Yet another anon writes:
I'm still in the thick of the June season, and will address the hall anomalies in a future letter. Just one quick story to share. I was setting up in the White Shul a few years ago, when a guest approached Meir the maitre-d' and said, "Why the heck is your guy setting up shnapps & cake in the bathroom?" I never saw Meir run so fast. "NOT THE MEN'S- ROOM!" he shouted. "THE MEN'S ROOM! THE CHOSSON TISCH!"


I've gotten several emails from J-musicians with links to their Myspace pages. So far, I haven't posted any of them. Here's why.

I'm conflicted about linking to MySpace. in general, I try to avoid links that are inappropriate for segments of my regular readership. As I see it, Myspace has some real issues in that reagrd. I do know that they've made an effort to clean up, since being bought, but there's still a ways to go.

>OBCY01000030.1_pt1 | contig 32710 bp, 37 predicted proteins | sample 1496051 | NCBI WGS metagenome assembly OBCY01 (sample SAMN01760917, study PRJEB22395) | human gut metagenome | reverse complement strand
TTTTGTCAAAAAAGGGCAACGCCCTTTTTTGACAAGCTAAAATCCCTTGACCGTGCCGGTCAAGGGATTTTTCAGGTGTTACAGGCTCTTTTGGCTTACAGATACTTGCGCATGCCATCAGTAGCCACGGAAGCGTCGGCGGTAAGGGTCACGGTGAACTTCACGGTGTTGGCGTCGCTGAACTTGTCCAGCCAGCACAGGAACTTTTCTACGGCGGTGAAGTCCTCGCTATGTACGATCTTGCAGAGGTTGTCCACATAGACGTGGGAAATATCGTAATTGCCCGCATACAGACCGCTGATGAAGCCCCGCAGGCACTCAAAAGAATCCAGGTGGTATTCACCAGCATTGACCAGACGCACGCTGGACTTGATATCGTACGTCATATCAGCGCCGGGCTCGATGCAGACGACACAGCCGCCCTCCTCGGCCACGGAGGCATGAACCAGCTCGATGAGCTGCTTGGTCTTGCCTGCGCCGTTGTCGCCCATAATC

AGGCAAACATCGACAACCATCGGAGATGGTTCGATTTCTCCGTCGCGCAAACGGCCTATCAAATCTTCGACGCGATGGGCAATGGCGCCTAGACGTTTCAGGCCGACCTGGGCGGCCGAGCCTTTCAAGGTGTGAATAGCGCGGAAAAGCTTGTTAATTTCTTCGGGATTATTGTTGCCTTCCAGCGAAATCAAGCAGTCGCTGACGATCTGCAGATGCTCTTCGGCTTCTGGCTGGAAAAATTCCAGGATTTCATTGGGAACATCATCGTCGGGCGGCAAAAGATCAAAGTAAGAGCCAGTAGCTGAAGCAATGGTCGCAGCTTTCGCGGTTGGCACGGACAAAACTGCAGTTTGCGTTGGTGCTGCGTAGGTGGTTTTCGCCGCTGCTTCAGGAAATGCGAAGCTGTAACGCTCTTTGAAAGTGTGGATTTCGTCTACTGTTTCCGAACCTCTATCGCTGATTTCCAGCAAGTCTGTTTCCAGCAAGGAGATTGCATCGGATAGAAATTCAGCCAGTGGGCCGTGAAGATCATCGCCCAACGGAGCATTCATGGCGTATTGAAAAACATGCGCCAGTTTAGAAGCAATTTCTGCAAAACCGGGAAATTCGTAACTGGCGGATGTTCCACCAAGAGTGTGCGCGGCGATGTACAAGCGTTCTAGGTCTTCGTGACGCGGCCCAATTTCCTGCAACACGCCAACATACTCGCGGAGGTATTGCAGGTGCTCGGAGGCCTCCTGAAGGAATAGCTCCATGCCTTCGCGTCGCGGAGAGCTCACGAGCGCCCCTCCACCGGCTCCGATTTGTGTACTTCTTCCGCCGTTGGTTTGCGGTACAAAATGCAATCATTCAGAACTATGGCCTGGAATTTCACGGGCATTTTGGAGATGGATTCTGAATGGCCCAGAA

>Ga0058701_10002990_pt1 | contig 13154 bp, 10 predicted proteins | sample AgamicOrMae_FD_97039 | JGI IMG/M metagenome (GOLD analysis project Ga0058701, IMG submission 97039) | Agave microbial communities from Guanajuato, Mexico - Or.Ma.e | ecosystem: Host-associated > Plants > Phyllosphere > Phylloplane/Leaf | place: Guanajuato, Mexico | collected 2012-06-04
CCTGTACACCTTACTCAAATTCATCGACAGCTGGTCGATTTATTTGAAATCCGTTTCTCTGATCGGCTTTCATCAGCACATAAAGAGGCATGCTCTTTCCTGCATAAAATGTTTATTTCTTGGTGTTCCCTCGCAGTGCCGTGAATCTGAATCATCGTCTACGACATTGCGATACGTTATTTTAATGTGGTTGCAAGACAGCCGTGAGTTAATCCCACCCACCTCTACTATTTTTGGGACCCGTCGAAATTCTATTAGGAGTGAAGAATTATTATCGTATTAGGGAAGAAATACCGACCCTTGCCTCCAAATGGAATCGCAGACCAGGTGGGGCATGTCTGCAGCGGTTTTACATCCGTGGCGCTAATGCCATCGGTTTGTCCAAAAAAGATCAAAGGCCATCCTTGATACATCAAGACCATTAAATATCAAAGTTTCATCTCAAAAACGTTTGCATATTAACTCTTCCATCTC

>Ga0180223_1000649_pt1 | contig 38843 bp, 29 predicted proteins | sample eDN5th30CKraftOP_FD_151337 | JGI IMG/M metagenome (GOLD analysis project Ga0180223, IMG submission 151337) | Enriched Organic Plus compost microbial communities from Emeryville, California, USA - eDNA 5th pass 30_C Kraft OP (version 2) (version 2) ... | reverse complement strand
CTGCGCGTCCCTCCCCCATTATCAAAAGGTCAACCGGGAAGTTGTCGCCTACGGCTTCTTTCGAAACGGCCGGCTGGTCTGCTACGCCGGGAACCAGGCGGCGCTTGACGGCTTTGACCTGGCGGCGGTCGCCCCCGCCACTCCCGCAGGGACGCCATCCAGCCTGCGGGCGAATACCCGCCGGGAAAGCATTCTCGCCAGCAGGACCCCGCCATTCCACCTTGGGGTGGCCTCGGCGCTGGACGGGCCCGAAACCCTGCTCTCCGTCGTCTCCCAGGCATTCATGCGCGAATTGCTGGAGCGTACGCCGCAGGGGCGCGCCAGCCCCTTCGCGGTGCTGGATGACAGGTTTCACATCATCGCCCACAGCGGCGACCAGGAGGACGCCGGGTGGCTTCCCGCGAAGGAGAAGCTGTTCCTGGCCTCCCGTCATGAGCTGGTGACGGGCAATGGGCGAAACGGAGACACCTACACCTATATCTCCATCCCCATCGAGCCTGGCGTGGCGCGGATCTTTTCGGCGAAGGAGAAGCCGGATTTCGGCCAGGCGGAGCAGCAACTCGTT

For example, one young frum musician has links on his page to/from er, adult entertainment models. I'm reasonably sure that this resulted from his naivette about how Myspace works and his willingness to "add" friends to up his own visibility. In many other cases, I've seen posts/comments that either have pics or link to the kinds of images I make a conscious effort to avoid.

On the other hand, there are some interesting Jewish musicians out there whose only web presence is on Myspace, and who don't have anything offensive or inappropriate on their pages...

I suppose I should figure out a clear linking policy, but my current approach seems to be working fine, for the most part. I'll give this topic some more thought and perhaps write more later.